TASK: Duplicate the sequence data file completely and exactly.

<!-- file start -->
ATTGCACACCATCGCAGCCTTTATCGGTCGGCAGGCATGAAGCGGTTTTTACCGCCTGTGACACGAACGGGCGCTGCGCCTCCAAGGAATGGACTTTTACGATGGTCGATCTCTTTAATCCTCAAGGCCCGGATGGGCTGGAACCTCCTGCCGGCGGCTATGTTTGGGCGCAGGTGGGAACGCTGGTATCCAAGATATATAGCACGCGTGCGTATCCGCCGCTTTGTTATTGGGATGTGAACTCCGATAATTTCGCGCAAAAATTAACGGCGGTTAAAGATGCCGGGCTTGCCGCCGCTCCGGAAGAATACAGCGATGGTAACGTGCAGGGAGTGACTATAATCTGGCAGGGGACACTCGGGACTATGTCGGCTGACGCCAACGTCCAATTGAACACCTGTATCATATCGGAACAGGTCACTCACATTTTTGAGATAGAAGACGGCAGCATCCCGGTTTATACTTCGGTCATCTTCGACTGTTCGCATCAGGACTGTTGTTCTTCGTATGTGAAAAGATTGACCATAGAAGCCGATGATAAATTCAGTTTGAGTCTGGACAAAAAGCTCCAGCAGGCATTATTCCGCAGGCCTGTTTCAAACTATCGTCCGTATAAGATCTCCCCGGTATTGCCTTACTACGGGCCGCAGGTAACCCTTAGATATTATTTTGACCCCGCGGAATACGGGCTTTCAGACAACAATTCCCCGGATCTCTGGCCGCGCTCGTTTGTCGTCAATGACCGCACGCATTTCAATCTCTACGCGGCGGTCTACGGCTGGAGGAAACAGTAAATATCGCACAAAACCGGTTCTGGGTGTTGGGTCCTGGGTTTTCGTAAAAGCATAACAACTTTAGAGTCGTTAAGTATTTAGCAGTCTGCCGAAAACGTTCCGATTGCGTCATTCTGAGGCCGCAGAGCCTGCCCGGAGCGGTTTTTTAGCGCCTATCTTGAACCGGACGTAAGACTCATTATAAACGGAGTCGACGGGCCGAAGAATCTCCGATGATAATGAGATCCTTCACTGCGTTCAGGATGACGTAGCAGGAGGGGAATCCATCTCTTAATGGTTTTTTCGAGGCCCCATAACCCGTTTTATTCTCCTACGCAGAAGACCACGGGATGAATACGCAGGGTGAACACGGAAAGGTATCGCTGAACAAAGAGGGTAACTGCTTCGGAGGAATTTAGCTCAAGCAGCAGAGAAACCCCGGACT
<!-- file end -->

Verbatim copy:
ATTGCACACCATCGCAGCCTTTATCGGTCGGCAGGCATGAAGCGGTTTTTACCGCCTGTGACACGAACGGGCGCTGCGCCTCCAAGGAATGGACTTTTACGATGGTCGATCTCTTTAATCCTCAAGGCCCGGATGGGCTGGAACCTCCTGCCGGCGGCTATGTTTGGGCGCAGGTGGGAACGCTGGTATCCAAGATATATAGCACGCGTGCGTATCCGCCGCTTTGTTATTGGGATGTGAACTCCGATAATTTCGCGCAAAAATTAACGGCGGTTAAAGATGCCGGGCTTGCCGCCGCTCCGGAAGAATACAGCGATGGTAACGTGCAGGGAGTGACTATAATCTGGCAGGGGACACTCGGGACTATGTCGGCTGACGCCAACGTCCAATTGAACACCTGTATCATATCGGAACAGGTCACTCACATTTTTGAGATAGAAGACGGCAGCATCCCGGTTTATACTTCGGTCATCTTCGACTGTTCGCATCAGGACTGTTGTTCTTCGTATGTGAAAAGATTGACCATAGAAGCCGATGATAAATTCAGTTTGAGTCTGGACAAAAAGCTCCAGCAGGCATTATTCCGCAGGCCTGTTTCAAACTATCGTCCGTATAAGATCTCCCCGGTATTGCCTTACTACGGGCCGCAGGTAACCCTTAGATATTATTTTGACCCCGCGGAATACGGGCTTTCAGACAACAATTCCCCGGATCTCTGGCCGCGCTCGTTTGTCGTCAATGACCGCACGCATTTCAATCTCTACGCGGCGGTCTACGGCTGGAGGAAACAGTAAATATCGCACAAAACCGGTTCTGGGTGTTGGGTCCTGGGTTTTCGTAAAAGCATAACAACTTTAGAGTCGTTAAGTATTTAGCAGTCTGCCGAAAACGTTCCGATTGCGTCATTCTGAGGCCGCAGAGCCTGCCCGGAGCGGTTTTTTAGCGCCTATCTTGAACCGGACGTAAGACTCATTATAAACGGAGTCGACGGGCCGAAGAATCTCCGATGATAATGAGATCCTTCACTGCGTTCAGGATGACGTAGCAGGAGGGGAATCCATCTCTTAATGGTTTTTTCGAGGCCCCATAACCCGTTTTATTCTCCTACGCAGAAGACCACGGGATGAATACGCAGGGTGAACACGGAAAGGTATCGCTGAACAAAGAGGGTAACTGCTTCGGAGGAATTTAGCTCAAGCAGCAGAGAAACCCCGGACT